The court therefore granted summary judgment in favor of Wisconsin American.


    ¶ 5 Whether a circuit court properly granted summary judgment is a question of law we review independently. Torgerson v. Journal/Sentinel, Inc., 210 Wis. 2d 524, 536, 563 N.W.2d 472 (1997). Summary judgment is proper when there is no genuine issue as to any material fact and the moving party is entitled to judgment as a matter of law. WIS. STAT. § 802.08(2).[1]

    1. Independent concurrent cause rule

    ¶ 6 "The independent concurrent cause rule operates to extend coverage to a loss caused by the insured risk even though the excluded risk is a contributory cause, where a policy expressly insures against loss by one risk but excludes loss caused by another risk." Estate of Jones v. Smith, 2009 WI App 88, ¶ 5, 320 Wis. 2d 470, 768 N.W.2d 245 (citation and internal punctuation omitted). "The independent concurrent cause must provide the basis for a cause of action in and of itself and must not require the occurrence of the excluded risk to make it actionable." Id. (citation omitted).

    ¶ 7 Siebert argues the independent concurrent cause rule does not apply here because her negligent entrustment claim does not implicate an excluded risk. We agree.

    ¶ 8 The circuit court concluded that because there was no coverage for Raddatz's negligence under the Wisconsin American policy, it was an "excluded risk." However, this conclusion conflates lack of coverage with excluded risk. An excluded risk is a risk for which the insurance company did not receive a premium. See Lawver v. Boling, 71 Wis. 2d 408, 422, 238 N.W.2d 514 (1976). For example, homeowner's policies do not insure against the risk of automobile accidents off the insured premises. Thus, an automobile accident off the premises is not an insured risk under a homeowner's policy. See Bankert v. Threshermen's Mut. Ins. Co., 110 Wis. 2d 469, 329 N.W.2d 150 (1983) (where farmowners had a farm policy that excluded automobile accidents off the farm premises, their son's motorcycle accident off the premises was an excluded risk).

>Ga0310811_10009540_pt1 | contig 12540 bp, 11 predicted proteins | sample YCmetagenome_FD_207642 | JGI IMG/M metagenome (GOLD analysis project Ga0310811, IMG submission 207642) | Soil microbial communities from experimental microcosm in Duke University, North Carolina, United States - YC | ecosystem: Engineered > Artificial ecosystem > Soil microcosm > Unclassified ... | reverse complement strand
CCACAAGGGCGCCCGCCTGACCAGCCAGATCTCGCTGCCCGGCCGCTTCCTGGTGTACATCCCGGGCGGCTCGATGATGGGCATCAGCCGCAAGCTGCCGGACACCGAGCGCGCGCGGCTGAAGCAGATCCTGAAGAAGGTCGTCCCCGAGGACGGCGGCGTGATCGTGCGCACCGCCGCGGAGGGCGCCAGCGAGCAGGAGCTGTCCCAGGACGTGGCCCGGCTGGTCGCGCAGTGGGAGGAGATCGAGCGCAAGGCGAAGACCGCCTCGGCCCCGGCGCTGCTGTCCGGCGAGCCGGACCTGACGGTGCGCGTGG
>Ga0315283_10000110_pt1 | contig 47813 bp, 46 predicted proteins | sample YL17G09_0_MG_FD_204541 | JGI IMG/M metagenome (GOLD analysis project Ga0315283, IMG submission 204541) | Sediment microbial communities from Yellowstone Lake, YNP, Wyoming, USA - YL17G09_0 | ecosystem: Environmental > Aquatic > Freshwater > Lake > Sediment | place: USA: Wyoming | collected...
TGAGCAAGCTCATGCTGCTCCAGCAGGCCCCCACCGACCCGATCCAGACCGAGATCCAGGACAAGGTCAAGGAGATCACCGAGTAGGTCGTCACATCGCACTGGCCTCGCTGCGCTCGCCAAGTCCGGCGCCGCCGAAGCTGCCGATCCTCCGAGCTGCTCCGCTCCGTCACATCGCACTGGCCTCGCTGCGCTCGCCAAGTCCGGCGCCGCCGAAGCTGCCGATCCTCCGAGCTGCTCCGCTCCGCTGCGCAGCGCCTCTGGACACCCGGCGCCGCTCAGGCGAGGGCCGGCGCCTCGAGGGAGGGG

¶ 9 Here, Raddatz was not an insured person under the Wisconsin American policy because he exceeded the scope of Koehler's permission. But that does not mean Koehler's policy excluded the risk that an individual entrusted with the insured car might cause bodily injury while using the car. The policy promises to "pay damages an insured person is legally liable for because of bodily injury and property damage due to the use of a car...." Individuals other than the driver can be insured persons: "[L]iability can arise when any person [negligently entrusts *57 another with a vehicle]." Bankert, 110 Wis.2d at 475-76, 329 N.W.2d 150. There is no dispute Koehler was an insured person under the policy. The risk that Koehler could incur liability for lending her father's car to someone who then operated it negligently, then, was a risk the policy insured. Indeed, Wisconsin American's argument that Koehler's coverage depends on Raddatz's coverage implicitly concedes this. If Koehler's coverage depends on Raddatz's coverage, it would follow that Koehler would be covered for the risk of entrusting Raddatz with her father's car had he operated it within the scope of her permission.